The Tissue class provides abstraction for the source of the tissue or cell-culture. It abstracts a tissue into three major components, the first is the name of the tissue, the second is the Expression Profile, EP, which summarizes information about the gene expression in the provided tissue and the third is the Cellular Location, CL, which summarizes information about the subcellular compartment of the tissues’ proteins. Both EP and CL distinguish between core proteins which are the major components of the tissue and auxiliary proteins which might be added to the tissue as media proteins or non-host related proteins (Fig. 1C). The classes Peptide and Protein provide abstraction for the identified peptides and inferred proteins, respectively, along with a mapping between them (Fig. 1D). Finally, the Classes module additionally contains other classes that are used throughout the library, for example, the Database stores and defines different data containers while the Features class provides an easy-to-use and easy-to-program interface for extracting and manipulating all known information about the proteins in UniProt [36]. Finally, the GOEngine acts as a wrapper for GOATOOLS [37] enabling gene ontology enrichment analysis (GOEA) to be seamlessly conducted on the identified proteins.

The Analysis module contains all the functions used by the Classes and Visualization modules, while the Utility module contains utility and helper functions used throughout the library. Finally, the Visualization module contains functions that can be used for visualizing the results generated by the library. The visualization functions are implemented using Matplotlib [27], Seaborn [38] and Plotly [28] to address different use cases. For example, Plotly-based functions can be seamlessly integrated with Dash framework to build powerful interactive dashboards. While, Seaborn and Matplotlib can be easily integrated with Juypter Notebook [39]. Thus, the library can easily blend with the two most widely used data analysis and visualization frameworks in Python.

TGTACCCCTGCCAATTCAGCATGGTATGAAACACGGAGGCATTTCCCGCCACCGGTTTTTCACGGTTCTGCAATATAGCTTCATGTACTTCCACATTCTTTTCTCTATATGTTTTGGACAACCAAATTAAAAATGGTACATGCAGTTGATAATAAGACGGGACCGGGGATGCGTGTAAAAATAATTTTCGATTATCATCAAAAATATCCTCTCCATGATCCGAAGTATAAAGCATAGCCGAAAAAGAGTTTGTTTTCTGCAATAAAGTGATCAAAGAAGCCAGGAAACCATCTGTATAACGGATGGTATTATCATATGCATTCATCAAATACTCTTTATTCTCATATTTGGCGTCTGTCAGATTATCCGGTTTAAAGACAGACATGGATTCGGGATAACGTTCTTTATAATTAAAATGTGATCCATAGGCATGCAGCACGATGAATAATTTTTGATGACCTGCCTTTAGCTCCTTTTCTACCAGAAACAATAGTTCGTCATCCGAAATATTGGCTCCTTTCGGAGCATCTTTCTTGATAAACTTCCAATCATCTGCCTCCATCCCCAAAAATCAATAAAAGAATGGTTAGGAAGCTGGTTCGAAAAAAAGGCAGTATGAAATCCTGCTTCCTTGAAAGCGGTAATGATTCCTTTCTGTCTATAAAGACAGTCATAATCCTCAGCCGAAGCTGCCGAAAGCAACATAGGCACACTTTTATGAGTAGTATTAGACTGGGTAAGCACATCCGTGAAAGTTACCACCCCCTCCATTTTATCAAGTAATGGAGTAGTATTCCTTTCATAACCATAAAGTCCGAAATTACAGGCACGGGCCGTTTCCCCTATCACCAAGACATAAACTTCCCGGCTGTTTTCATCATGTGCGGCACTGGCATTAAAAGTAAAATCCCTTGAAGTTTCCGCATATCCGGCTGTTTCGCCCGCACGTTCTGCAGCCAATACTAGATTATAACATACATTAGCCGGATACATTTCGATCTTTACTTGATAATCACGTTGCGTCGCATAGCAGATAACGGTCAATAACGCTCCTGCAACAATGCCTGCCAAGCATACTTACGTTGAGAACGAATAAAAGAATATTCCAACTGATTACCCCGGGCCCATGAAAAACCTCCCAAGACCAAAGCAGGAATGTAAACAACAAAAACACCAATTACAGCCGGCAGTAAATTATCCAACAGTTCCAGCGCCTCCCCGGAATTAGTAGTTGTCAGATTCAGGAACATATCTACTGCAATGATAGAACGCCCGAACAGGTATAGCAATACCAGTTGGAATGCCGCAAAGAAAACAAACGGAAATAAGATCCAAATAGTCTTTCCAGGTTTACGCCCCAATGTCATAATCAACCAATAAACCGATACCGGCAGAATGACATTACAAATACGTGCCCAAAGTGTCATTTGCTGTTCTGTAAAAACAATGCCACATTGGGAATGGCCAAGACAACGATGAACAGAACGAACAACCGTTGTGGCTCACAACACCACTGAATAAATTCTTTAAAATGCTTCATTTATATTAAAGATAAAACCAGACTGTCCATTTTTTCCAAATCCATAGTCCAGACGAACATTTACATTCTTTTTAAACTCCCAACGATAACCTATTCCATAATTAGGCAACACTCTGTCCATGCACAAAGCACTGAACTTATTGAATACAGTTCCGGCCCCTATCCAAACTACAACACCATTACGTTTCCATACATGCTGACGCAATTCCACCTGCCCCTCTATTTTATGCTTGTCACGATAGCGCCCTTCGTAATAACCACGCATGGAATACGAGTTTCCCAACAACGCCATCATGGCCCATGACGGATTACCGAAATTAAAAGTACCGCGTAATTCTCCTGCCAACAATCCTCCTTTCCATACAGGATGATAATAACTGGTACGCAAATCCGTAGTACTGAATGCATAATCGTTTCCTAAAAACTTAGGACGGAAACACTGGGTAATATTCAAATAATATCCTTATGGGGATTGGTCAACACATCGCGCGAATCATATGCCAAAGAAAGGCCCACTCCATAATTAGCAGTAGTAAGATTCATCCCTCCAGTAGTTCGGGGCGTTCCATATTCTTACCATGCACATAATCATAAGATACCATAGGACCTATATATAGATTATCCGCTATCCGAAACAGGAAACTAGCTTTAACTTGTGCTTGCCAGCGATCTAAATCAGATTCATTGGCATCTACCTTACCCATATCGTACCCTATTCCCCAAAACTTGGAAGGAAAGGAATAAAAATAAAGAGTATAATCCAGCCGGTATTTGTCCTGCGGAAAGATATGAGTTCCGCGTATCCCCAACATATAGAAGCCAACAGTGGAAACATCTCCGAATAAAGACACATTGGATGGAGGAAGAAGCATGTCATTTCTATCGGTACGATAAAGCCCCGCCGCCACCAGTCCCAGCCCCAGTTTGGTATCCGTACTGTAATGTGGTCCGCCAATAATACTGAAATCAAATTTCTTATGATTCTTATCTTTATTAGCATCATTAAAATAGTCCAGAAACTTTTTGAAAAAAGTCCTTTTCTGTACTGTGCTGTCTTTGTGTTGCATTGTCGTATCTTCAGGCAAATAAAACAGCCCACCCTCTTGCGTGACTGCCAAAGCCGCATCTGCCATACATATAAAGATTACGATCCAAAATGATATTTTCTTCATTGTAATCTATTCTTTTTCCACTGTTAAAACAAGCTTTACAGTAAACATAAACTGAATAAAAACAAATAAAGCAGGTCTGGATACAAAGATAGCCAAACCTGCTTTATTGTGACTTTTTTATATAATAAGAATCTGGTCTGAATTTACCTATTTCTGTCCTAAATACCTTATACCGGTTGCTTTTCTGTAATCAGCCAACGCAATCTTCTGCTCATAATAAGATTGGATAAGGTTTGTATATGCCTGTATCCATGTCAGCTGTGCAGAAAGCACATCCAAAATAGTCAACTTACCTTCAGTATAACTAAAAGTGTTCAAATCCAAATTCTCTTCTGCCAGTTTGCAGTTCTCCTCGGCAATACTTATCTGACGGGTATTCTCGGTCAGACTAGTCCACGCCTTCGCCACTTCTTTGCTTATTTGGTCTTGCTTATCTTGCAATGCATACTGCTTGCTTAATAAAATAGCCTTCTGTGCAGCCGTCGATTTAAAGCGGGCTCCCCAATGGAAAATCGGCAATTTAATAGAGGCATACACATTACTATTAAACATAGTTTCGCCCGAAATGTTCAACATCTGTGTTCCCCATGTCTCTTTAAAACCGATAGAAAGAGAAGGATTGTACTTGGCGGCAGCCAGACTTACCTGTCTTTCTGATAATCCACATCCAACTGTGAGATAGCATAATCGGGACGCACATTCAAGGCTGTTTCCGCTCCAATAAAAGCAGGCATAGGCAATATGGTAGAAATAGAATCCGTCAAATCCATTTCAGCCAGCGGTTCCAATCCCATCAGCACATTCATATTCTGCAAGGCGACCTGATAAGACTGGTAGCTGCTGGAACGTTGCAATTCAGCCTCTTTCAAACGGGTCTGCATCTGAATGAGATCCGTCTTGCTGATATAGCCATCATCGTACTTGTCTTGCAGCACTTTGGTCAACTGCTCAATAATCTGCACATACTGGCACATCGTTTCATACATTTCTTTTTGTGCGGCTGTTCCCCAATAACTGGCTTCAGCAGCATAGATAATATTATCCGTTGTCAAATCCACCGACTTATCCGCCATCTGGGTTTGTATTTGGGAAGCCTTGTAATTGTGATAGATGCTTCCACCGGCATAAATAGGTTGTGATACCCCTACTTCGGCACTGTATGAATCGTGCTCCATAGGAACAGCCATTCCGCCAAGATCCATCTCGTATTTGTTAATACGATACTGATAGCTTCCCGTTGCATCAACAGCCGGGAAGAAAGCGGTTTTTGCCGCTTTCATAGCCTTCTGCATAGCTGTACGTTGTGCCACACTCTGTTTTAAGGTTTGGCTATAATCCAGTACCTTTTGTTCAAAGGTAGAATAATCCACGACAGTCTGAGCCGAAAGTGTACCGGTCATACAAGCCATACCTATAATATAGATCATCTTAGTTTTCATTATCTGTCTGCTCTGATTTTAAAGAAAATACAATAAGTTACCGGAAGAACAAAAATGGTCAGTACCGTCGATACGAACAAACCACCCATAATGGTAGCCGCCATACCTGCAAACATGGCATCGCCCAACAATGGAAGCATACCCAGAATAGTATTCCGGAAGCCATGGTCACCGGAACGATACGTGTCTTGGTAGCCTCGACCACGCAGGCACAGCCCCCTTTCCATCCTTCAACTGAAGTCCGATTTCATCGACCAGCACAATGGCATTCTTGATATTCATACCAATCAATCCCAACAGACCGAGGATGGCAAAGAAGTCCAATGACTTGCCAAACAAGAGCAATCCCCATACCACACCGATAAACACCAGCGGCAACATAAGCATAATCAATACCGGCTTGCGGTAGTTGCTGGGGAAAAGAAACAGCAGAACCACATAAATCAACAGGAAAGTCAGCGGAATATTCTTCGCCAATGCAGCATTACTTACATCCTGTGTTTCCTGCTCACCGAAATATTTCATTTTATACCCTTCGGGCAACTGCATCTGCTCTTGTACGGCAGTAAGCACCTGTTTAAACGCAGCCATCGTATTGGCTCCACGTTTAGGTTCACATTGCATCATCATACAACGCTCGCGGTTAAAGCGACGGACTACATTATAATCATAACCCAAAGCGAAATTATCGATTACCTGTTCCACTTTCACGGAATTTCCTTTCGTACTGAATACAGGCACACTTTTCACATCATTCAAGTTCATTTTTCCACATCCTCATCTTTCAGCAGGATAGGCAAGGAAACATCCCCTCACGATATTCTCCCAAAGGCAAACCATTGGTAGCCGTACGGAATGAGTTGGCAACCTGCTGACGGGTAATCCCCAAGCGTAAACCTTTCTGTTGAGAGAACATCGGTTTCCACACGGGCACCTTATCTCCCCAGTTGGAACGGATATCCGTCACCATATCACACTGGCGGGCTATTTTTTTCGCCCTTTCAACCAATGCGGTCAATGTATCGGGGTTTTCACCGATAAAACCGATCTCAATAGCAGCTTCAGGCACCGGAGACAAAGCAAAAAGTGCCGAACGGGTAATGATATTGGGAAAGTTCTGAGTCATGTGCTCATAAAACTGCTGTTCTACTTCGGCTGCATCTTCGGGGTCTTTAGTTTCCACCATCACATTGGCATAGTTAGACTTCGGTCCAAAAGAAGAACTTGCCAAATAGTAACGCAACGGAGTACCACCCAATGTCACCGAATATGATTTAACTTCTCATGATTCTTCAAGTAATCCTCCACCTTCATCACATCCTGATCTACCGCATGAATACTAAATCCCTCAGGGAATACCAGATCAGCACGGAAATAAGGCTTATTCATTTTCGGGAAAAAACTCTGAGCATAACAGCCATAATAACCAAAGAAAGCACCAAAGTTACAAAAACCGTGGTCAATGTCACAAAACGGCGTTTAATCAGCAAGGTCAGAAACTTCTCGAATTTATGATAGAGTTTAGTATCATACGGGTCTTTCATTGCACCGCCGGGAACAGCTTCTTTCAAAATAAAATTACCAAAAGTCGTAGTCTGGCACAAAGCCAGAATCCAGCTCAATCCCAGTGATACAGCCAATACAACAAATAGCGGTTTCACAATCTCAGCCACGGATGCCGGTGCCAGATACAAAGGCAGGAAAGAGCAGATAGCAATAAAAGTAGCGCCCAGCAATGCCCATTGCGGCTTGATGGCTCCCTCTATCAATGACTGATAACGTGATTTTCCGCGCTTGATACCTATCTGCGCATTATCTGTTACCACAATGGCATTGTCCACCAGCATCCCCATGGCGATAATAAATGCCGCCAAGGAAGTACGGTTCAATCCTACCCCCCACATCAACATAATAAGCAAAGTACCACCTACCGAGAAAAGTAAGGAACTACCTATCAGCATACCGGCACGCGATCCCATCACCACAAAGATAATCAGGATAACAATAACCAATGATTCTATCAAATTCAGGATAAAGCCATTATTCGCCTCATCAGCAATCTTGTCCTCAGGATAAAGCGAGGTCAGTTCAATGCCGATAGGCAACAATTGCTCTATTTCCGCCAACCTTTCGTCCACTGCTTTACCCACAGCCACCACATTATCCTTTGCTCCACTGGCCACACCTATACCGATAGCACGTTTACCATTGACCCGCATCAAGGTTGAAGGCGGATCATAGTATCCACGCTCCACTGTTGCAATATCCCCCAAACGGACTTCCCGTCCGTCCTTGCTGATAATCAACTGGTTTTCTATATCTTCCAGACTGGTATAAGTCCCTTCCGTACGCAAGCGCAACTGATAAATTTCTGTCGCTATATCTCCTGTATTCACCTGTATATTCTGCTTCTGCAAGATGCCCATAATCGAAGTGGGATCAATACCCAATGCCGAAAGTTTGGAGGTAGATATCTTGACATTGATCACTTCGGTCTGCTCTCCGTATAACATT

IPTK also, introduces some novel methods to visualize the results computed by the analysis functions. For example, paired coverage representation which compare the coverage of the same protein in two different conditions or its generalization the n-coverage representation, which visualizes the coverage among arbitrary number of conditions. A second example is the coverage-and-annotation plot which combines protein coverage with pre-existing knowledge available on UniProt [36].

Finally, to link peptide presentation with the protein 3D structure, the library uses imposed representation where a cartoon representation of the protein is used to capture the 3D structure and the coverage array (Immunopeptidomic-coverage as a distance metric) is used to construct a color gradient to color each amino acid in the protein according to its coverage. The imposed representation depends on NGLViewer [40] and Jupyter Notebook [39] to provide an interactive analysis of the generated representation on web-browsers.